History

 

London: The Biography by Peter Ackroyd Novelist, critic and award-winning biographer Ackroyd is definitely the man to write this book. He has spent his career writing about the inhabitants of this city (biographies of Shakespeare and Dickens, the novel Chatterton) but it seems that the city itself is the true love of his life. London has been around a long time and any book that attempts to tell the whole story must be a long one.  At more than 800 pages in paperback, this is no lightweight. Fortunately, Ackroyd is a wonderful writer who makes the most of the drama of a city that has known fire and finance, glorious kings and infamous villains. Buy it here.

Traveller's History of London by Richard Tames Generally this series focuses on a whole country but so much has happened in London that they feel the city deserved a book of its own. In three hundred pages they manage to get all the way from prehistory to the modern and do it with a light tone and a dry British wit. Buy it here

 

Literature

London by Edward Rutherfurd It's not quite as good as his first book, Sarum, but it's still pretty fun especially if you like really long historical novels. He copies his style directly from Michener, starting with the geological formation of the ground around the Thames and then setting loosely connected stories in dramatic moments of the city's history. It's a good way to get your history lesson if you can't stand the thought of reading nonfiction. Buy it here.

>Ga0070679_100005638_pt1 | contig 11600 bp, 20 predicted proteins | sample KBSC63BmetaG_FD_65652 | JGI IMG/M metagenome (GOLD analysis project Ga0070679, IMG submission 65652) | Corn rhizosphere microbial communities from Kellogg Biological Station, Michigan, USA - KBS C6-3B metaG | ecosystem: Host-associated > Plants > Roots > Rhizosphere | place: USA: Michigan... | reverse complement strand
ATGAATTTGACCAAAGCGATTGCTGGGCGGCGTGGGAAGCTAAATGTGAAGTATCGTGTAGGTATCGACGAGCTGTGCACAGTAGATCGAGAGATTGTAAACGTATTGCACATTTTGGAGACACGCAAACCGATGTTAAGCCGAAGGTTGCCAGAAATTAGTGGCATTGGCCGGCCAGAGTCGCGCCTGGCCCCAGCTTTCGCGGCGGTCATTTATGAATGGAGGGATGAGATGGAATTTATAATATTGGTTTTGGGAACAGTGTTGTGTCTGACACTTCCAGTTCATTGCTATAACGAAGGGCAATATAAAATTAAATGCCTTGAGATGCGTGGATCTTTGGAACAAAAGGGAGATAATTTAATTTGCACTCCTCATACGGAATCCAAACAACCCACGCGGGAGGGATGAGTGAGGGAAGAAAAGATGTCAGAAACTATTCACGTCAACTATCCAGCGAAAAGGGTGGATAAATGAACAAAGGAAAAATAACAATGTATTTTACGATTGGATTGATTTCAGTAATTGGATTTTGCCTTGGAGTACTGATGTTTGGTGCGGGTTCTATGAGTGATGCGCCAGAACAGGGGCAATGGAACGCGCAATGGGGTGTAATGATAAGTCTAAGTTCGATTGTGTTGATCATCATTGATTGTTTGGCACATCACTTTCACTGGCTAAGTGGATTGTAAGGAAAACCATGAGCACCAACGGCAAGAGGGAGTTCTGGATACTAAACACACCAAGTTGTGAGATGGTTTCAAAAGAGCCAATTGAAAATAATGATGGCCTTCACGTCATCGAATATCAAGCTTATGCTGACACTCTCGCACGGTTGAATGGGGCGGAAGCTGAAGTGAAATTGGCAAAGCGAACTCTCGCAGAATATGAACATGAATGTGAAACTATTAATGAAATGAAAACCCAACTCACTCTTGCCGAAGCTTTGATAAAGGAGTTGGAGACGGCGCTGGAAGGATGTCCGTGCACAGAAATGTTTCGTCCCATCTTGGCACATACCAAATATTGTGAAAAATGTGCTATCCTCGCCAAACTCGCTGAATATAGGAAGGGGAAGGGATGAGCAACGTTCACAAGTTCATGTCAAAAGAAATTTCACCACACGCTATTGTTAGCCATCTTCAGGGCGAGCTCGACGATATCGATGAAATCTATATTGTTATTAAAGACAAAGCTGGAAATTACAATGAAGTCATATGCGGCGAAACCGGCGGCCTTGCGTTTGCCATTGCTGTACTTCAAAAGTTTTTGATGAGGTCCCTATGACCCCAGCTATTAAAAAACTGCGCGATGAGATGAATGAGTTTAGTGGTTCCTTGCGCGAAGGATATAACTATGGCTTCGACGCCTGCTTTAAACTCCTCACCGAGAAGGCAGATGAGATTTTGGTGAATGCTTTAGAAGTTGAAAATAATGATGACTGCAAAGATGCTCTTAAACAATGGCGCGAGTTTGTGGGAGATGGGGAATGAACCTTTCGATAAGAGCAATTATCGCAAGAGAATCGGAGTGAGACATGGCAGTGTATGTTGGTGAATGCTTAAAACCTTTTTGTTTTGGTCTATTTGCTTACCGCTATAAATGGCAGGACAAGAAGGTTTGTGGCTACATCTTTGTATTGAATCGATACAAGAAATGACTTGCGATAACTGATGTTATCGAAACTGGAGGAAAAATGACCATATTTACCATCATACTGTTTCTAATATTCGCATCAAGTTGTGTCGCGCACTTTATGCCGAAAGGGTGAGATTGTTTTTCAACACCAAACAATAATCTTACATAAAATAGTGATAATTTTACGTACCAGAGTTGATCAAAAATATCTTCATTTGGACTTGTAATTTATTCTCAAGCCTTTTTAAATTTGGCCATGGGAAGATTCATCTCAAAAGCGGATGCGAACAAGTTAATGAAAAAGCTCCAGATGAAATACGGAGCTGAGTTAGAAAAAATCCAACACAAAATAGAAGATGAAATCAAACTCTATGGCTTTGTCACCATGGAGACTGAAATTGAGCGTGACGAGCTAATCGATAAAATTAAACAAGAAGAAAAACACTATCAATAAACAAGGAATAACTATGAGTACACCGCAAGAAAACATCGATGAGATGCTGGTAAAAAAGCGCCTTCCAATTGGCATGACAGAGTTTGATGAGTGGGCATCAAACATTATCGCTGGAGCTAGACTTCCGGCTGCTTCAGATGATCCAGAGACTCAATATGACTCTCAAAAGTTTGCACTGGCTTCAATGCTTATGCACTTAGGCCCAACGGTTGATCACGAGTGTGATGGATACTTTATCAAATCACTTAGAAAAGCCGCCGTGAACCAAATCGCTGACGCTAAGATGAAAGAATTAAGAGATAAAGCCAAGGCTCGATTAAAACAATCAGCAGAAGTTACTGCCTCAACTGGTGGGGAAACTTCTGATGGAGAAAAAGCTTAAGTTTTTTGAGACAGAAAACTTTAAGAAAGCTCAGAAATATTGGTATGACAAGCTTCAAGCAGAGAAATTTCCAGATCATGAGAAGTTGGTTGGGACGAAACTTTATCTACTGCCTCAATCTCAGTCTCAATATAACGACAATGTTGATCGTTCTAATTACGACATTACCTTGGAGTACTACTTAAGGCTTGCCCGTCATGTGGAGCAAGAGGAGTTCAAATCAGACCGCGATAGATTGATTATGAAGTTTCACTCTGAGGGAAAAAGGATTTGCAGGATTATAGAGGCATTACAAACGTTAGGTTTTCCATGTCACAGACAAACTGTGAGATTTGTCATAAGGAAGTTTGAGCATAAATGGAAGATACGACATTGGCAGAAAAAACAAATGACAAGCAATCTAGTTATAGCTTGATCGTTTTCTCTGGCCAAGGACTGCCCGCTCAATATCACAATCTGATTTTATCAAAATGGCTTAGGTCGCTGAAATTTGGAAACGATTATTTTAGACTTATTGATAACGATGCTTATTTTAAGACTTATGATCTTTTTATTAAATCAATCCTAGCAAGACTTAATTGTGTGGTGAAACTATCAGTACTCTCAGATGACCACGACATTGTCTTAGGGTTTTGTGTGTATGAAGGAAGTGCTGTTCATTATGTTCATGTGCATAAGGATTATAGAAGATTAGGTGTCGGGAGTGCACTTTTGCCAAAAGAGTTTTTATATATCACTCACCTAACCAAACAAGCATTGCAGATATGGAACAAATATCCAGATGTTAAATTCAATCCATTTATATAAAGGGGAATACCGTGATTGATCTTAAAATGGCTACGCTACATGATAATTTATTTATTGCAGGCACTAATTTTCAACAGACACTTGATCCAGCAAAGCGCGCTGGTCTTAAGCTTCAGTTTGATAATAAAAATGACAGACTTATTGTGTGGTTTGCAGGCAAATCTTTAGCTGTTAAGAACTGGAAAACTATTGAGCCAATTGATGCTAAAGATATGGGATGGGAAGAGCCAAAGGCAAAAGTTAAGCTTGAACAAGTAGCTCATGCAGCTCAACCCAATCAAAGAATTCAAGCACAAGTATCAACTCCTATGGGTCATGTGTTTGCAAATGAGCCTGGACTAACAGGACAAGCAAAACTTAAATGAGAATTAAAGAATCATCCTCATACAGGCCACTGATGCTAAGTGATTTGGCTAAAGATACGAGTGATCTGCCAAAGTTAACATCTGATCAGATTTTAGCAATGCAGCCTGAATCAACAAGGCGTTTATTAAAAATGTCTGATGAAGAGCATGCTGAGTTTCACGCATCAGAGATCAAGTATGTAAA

Wow, how to choose among all the great books set in London? Here are just a few ideas...

A Study in Scarlet by Arthur Conan Doyle The first of the Sherlock Holmes books, in which Watson and Holmes rent rooms in Baker Street and solve a locked room puzzle. If you're bringing kids to London, I recommend you read these together before arriving. Buy it here.

Oliver Twist by Charles Dickens He's not an easy read but you certainly should have a little Dickens under your belt before you visit London. Buy it here.

The Histories and Poems of William Shakespeare This volume collects all ten of the history plays (John, two Richards and all the Henrys) so you get history and literature in one compact volume. And the sonnets, as well. Read at least the Richards before you go visit the Tower. Buy it here.

 

Fever Pitch by Nick Hornsby You may be familiar with the film adaptation that moves the action of this book to the baseball world of Boston, but Hornsby's original subject is his love affair with Arsenal, one of the London-based, perennial power-houses of English football. It's a great introduction to the mass hysteria that the love of soccer brings to Great Britain. Buy it here.

84 Charing Cross Road by Helene Hanff In the slower, more polite days before the internet, Hanff spent twenty years exchanging charming letters with the staff at this London bookstore. This book and a visit to the shops in Charing Cross are absolute musts for us literary types. Buy it here.

The Grand Sophy by Georgette Heyer How many authors can say that they inspired an entire genre? Georgette Heyer invented the Regency romance. Yes, I know some people credit Jane Austen but it's not true. Heyer was the original and the best. Many of her books take place in the country or in Bath but The Grand Sophy is my favorite set in the Metropolis itself. Buy it here.